Now that we understand how companies present and calculate revenue figures in the first blog of 101 - Understanding Presentation & Calculation of Revenue Figures in Financial Statements Part 1, the question is, should we take their reported Operating revenue as Revenue for our analysis? Answer is No.
1) Excise Duty: Often companies report excise duty separately in revenue/ expenses and don't net it out of revenues. As a practice, we should deduct excise duty from revenues to calculate Net Operating Revenues. Even after the GST regime, some companies have to pay state level Excise duties along with GST, such as Radico Khaitan, they would still be reporting revenues net of GST and gross of Excise duty which you will have to deduct from its revenue for our analysis to make revenues comparable across years. We have done a sample analysis for you.
2) Other Income Items: Well, we happened to be lucky in the case of HUL where the company’s quote of its operating revenue happens to be its actual operating revenue. Otherwise, often we may see that in the Other Income section/ footnote, we may find few operating items using which one may need to adjust the reported Operating income to derive actual Operating Revenue of a business.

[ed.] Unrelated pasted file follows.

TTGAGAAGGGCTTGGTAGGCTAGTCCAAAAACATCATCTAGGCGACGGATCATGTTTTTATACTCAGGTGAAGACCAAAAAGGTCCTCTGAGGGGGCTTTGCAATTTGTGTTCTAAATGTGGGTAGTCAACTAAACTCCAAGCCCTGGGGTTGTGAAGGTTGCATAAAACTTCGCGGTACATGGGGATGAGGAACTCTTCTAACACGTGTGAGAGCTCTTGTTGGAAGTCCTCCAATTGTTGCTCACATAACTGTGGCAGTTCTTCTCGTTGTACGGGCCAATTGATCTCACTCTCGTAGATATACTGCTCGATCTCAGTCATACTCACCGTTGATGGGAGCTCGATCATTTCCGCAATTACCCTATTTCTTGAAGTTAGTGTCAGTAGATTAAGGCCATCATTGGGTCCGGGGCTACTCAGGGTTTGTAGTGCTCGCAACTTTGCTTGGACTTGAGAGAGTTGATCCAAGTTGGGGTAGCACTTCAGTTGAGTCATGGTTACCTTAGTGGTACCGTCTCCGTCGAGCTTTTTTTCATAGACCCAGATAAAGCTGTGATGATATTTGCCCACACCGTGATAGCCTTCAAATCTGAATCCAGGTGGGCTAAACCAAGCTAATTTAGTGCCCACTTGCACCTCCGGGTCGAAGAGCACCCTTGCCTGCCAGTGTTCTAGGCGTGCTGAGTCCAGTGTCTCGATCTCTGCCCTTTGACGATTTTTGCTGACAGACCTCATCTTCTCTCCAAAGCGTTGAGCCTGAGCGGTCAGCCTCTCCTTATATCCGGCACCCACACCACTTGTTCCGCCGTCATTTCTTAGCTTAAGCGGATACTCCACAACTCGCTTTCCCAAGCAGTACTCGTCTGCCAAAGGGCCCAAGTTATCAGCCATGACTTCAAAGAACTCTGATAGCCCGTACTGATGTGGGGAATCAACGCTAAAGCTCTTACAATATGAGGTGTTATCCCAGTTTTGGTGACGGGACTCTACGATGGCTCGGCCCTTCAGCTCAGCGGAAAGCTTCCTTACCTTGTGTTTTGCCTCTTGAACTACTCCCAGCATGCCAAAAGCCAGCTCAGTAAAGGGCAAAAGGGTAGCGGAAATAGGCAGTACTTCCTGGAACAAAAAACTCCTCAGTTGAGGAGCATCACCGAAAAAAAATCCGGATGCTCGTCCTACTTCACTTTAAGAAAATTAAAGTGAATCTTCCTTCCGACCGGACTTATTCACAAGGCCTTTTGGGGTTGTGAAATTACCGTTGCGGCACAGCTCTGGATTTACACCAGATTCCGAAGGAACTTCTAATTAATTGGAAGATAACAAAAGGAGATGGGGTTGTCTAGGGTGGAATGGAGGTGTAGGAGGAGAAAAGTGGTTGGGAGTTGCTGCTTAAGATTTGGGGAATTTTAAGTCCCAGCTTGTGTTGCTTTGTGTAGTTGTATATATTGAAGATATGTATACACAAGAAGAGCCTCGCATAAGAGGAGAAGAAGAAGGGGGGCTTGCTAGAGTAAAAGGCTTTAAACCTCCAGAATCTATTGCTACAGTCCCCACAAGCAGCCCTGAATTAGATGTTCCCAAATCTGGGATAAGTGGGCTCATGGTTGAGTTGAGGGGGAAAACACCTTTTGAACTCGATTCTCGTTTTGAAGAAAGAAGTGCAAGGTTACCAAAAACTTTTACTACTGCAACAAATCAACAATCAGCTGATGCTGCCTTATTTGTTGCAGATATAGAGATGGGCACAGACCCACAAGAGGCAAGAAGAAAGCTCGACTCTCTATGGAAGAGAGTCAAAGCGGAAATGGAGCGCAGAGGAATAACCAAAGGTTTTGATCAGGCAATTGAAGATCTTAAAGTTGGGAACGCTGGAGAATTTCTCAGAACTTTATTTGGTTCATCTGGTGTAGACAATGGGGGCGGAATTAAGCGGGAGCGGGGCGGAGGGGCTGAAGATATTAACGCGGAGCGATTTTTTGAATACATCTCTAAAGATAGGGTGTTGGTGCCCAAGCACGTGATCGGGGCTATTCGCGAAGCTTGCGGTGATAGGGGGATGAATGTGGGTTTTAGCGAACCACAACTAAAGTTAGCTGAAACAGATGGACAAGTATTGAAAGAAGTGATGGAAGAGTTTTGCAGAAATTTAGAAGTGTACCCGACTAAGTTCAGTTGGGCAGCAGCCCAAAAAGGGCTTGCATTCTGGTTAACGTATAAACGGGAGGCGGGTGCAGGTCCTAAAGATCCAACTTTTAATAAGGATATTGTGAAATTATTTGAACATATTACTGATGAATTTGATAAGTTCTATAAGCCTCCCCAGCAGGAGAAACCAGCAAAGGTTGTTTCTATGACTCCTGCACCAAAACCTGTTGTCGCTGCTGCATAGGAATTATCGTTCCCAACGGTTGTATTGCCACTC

Let’s try and apply this concept to a sample scenario. Below is a screenshot of computation of Net operating revenue:
Note, Often while analysing figures, always take prior year figures from the current year comparables i.e. take FY16 figures from FY17 annual report. This is done to ensure any minor corrections or restatements of financials if any are incorporated in your analysis of time series data and you have the latest financials incorporated in your analysis.
3) VAT/GST adjustments: If we are calculating revenue growth rates across 5 years, or longer horizon, earlier, companies used to report revenues Gross of VAT and VAT was deducted afterwards, however post FY18, companies have started reporting Revenues Net of GST. Thus, For time series comparison analysis, we should take Revenue figures post FY18 (as reported) and before FY18, to make figures comparable, take Net Revenue figures computed as Reported revenues - adjusted for VAT expense present as line item "Excise duty".
Please don't get us wrong, the materiality and impact of these points may be questionable in many cases, however they can be staggering in a few cases as you will find in our next blog! Our perspective of sharing this mindset is to help an analyst develop ground level understanding of numbers rather than directly start crunching them and create projections/ conclusions based on false/ incorrect reality. Especially with Revenues, one has to be extremely careful. As rightly put, Many valuation techniques are extremely sensitive just like the Hubble telescope, a small change in growth inputs and you end up in an entirely different galaxy!
4) Accounting standard changes: We will discuss this in much more detail in our next blog of What is defined as revenue.
5) Revenue Recognition policy changes: We will discuss this in much more detail in our next blog of What is defined as revenue.